The podium will also hold the paper’s Web staff, currently divided among scattered places in the 43rd Street building and additional space at 500 Seventh Avenue. Mr. Landman has been in charge of integrating Web operations with the newsroom, but physical integration has to wait till 2007.
“You weren’t going to spend money to rebuild the 43rd Street newsroom, only to abandon it eight months later,” said Mr. Landman. “There’s just a limited amount of space here. You can’t bring as many people as you like. Over there, where you are starting new, and there’s plenty of space, you can do what you want.”
“We are very much looking forward to not having to run back and forth on Seventh Avenue,” Mr. Landman said. “I’m a big believer in physical fitness, but there are better ways to get exercise.”
Deputy editorial-page editor Andrew Rosenthal said he was looking forward to getting his own Web colleagues together on the 13th floor.
“It will be so much better when you can just say ‘Hey’ across the table or down the hallway,” said Mr. Rosenthal. “Wouldn’t it be cool to get five bloggers on tonight to talk about North Korea, rather than having to phone or walk down to the garment district?”
So the antique ornamentation will have to go. “We have Arts and Crafts transoms over our window,” Mr. Rosenthal said, with some regret. The 10th-floor library—the centerpiece of the department—will likewise be missed, he said.
Hearst So Good: Oprah Touches Gleaming Shaft at Gala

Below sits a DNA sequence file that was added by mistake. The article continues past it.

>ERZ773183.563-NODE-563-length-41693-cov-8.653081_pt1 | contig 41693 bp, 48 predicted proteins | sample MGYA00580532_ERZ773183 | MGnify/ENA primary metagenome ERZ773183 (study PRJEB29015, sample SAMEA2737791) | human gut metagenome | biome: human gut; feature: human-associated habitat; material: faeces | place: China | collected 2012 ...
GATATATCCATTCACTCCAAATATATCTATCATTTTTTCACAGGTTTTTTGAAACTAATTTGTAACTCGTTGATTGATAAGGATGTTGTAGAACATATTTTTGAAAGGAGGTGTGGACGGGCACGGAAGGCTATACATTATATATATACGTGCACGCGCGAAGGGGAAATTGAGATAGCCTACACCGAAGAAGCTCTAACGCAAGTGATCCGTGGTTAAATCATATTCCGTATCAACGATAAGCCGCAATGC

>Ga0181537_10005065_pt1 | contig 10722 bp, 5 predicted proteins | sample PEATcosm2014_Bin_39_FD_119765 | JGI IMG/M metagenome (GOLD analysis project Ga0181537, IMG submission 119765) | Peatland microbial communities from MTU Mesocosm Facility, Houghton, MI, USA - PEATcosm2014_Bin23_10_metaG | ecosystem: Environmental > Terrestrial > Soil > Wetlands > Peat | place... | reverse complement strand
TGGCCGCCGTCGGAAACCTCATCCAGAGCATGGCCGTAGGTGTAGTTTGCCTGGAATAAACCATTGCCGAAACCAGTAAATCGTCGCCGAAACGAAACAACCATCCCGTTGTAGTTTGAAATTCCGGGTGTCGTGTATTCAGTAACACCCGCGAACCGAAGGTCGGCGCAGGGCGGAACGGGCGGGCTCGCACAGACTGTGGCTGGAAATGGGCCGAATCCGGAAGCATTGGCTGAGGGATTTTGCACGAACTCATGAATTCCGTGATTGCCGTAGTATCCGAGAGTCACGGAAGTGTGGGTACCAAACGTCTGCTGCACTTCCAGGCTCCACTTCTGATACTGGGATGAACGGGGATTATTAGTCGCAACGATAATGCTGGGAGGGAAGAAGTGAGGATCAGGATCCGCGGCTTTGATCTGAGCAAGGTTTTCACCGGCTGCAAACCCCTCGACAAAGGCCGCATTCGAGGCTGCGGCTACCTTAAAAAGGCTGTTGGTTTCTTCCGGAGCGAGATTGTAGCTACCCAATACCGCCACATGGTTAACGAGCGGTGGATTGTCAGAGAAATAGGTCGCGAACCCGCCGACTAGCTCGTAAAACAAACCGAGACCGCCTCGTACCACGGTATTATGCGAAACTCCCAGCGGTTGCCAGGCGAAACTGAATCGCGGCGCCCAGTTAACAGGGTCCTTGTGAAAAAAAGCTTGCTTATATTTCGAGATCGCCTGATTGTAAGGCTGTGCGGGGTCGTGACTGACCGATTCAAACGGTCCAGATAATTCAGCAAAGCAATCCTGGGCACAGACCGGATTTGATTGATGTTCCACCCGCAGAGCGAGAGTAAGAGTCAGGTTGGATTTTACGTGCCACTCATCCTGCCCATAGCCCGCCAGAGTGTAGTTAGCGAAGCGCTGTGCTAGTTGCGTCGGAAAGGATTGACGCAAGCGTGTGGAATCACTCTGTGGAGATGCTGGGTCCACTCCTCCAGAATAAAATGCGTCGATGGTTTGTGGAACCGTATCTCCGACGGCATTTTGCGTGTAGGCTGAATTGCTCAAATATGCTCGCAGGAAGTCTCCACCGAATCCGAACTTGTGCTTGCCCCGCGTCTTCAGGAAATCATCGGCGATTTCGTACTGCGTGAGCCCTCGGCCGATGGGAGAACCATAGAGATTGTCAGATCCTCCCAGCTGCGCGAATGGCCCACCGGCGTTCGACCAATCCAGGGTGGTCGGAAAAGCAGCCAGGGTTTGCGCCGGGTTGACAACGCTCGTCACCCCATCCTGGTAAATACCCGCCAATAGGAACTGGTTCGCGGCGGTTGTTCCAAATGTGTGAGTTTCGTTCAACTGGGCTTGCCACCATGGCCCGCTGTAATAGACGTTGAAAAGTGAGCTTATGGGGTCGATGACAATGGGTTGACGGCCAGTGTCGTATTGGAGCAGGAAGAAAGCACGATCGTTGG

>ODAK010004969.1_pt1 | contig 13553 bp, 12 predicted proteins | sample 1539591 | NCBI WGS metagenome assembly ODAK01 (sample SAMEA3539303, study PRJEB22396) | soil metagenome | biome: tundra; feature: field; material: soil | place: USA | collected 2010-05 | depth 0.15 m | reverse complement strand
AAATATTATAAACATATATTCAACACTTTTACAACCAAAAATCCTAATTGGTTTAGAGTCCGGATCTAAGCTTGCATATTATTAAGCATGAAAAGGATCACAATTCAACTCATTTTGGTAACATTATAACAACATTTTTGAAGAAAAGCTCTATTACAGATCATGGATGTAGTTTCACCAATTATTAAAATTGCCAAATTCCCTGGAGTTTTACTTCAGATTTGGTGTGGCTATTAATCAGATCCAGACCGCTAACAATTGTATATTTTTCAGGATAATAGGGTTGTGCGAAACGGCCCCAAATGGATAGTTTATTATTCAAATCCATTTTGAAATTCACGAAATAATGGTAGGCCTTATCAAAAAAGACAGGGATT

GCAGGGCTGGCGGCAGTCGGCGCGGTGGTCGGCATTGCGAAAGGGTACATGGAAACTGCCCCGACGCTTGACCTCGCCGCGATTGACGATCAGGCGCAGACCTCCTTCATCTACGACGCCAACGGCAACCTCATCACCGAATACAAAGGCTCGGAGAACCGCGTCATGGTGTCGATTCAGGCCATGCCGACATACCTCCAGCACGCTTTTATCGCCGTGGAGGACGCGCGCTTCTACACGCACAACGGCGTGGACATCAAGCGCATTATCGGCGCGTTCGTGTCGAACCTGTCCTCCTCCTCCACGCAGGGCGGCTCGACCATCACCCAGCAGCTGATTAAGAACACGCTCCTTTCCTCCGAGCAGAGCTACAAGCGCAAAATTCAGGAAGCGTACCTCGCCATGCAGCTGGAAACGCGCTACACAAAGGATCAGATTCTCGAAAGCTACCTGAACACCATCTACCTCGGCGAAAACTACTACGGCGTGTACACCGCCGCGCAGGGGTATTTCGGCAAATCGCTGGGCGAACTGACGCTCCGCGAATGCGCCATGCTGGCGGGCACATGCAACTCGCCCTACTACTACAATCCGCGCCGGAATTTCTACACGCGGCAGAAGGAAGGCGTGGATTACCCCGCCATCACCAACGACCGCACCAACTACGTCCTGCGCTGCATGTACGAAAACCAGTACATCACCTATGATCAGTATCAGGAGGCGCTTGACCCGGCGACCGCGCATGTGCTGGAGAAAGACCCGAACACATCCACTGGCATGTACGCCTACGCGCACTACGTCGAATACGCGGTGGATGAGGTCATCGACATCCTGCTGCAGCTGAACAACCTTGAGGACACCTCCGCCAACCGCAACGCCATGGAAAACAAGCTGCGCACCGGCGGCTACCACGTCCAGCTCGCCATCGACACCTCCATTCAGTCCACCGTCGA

Oprah Winfrey moved slowly through the opening-gala crowd on the café level of the Hearst Tower, three floors up in the building’s vast atrium. She paused at a huge steel beam, which stretched all the way to the ceiling, 10 stories high, and ran her hand along the metal, gazing upward.
After the celebrity guests had traversed the Eighth Avenue red carpet, through the flashbulbs, they passed through the entrance and underwent a transformation from gogglees to gogglers: that atrium! The indoor waterfall! Actual oohs and ahhs were audible.
The waterfall—three stories, rainwater-supplied—has a name. It’s called “Icefall.” Later, there would be acrobats soaring over it. But first, cocktails!
Hearst C.E.O. Victor Ganzi, Hearst Magazines president Cathie Black, corporate director Gilbert Maurer and board vice chairman Frank Bennack received guests after the three-story escalator ride to the café, shaking hands and posing for photos. At lunchtime, the café is bathed in natural light through the windows of the original six-story Hearst building, designed by Joseph Urban and now hollowed into a shell—from which Norman Foster’s gleaming new tower juts skyward. For the gala, there were color-filtered spotlights playing turquoise and purple across the waterfall.
The windows facing Eighth Avenue were filled with hundreds of flickering candles; more candles were scattered throughout the party space. There were couches—purple, blue and gray—and plush pillows scattered around. Waiters offered cheese puffs and shot glasses of lobster consommé. On the north wall a shimmering white curtain hid the stage.
The night’s special cocktail was called the Tower: gin, lime juice and Champagne.
S.I. (Si) Newhouse was there. How did the ruler of the Condé Nast building like this new showpiece magazine headquarters? Mr. Newhouse smiled indulgently, gave the questioner a grandfatherly tap on the shoulder, and turned away.